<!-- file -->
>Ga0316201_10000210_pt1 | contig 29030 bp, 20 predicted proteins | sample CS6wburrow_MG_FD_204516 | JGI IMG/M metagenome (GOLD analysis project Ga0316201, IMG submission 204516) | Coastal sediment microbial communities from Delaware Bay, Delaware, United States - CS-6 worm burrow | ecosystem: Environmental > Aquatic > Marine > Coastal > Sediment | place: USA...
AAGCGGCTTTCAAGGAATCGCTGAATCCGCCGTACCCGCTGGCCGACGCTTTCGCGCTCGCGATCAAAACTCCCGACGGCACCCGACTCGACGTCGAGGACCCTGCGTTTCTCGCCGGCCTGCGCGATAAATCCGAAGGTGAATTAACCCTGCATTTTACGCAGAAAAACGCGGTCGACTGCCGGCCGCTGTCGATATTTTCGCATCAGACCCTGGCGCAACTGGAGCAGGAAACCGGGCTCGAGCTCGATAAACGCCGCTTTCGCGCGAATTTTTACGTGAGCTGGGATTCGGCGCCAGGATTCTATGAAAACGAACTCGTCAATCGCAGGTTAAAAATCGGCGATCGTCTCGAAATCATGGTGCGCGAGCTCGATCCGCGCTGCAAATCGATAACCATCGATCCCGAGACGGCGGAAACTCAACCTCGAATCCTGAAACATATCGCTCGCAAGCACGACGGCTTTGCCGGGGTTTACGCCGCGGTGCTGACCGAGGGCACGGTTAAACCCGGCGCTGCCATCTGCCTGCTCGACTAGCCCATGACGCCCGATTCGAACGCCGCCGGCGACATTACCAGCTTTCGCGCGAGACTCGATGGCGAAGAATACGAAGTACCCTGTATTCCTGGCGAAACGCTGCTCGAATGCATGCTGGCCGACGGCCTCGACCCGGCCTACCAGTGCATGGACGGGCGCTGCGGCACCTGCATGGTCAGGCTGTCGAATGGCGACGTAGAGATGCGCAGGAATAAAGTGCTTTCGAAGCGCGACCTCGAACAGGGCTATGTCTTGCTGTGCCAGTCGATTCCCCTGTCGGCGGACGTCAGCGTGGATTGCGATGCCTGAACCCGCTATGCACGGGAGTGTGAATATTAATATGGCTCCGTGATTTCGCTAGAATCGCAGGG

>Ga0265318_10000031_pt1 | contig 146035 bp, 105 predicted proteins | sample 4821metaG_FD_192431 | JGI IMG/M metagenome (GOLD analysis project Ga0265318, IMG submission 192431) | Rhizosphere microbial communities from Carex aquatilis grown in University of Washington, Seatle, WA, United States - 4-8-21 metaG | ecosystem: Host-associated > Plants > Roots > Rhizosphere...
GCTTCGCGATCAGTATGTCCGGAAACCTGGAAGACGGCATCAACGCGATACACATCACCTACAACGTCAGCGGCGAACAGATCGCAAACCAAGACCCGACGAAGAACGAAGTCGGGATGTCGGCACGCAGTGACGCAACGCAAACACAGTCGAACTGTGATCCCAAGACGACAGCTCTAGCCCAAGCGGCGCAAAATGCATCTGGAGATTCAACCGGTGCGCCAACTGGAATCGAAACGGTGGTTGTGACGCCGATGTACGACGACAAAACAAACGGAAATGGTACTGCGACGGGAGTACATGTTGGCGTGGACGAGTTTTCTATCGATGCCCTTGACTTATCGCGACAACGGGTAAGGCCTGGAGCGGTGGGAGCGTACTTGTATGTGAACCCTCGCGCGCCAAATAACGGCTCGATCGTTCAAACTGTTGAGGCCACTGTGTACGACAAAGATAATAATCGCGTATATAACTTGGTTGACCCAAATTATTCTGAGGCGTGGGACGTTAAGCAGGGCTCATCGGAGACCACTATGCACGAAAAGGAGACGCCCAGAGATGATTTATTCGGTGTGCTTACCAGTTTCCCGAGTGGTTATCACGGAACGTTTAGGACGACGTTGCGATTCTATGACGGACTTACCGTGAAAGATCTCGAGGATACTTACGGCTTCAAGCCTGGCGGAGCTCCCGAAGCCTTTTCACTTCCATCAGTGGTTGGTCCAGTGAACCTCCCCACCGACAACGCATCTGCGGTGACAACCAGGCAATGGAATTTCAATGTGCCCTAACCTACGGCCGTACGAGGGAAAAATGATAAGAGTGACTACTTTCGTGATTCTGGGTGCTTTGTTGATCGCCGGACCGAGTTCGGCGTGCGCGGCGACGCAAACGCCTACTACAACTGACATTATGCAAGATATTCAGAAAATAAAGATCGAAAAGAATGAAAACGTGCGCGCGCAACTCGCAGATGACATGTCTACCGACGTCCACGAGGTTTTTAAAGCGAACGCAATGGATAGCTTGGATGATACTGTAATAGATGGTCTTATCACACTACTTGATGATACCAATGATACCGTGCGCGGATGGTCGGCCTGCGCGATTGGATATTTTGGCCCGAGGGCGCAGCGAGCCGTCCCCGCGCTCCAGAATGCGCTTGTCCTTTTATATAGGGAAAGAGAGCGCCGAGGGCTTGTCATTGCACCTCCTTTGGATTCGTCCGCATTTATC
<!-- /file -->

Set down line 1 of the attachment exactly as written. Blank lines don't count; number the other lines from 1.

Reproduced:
>Ga0316201_10000210_pt1 | contig 29030 bp, 20 predicted proteins | sample CS6wburrow_MG_FD_204516 | JGI IMG/M metagenome (GOLD analysis project Ga0316201, IMG submission 204516) | Coastal sediment microbial communities from Delaware Bay, Delaware, United States - CS-6 worm burrow | ecosystem: Environmental > Aquatic > Marine > Coastal > Sediment | place: USA...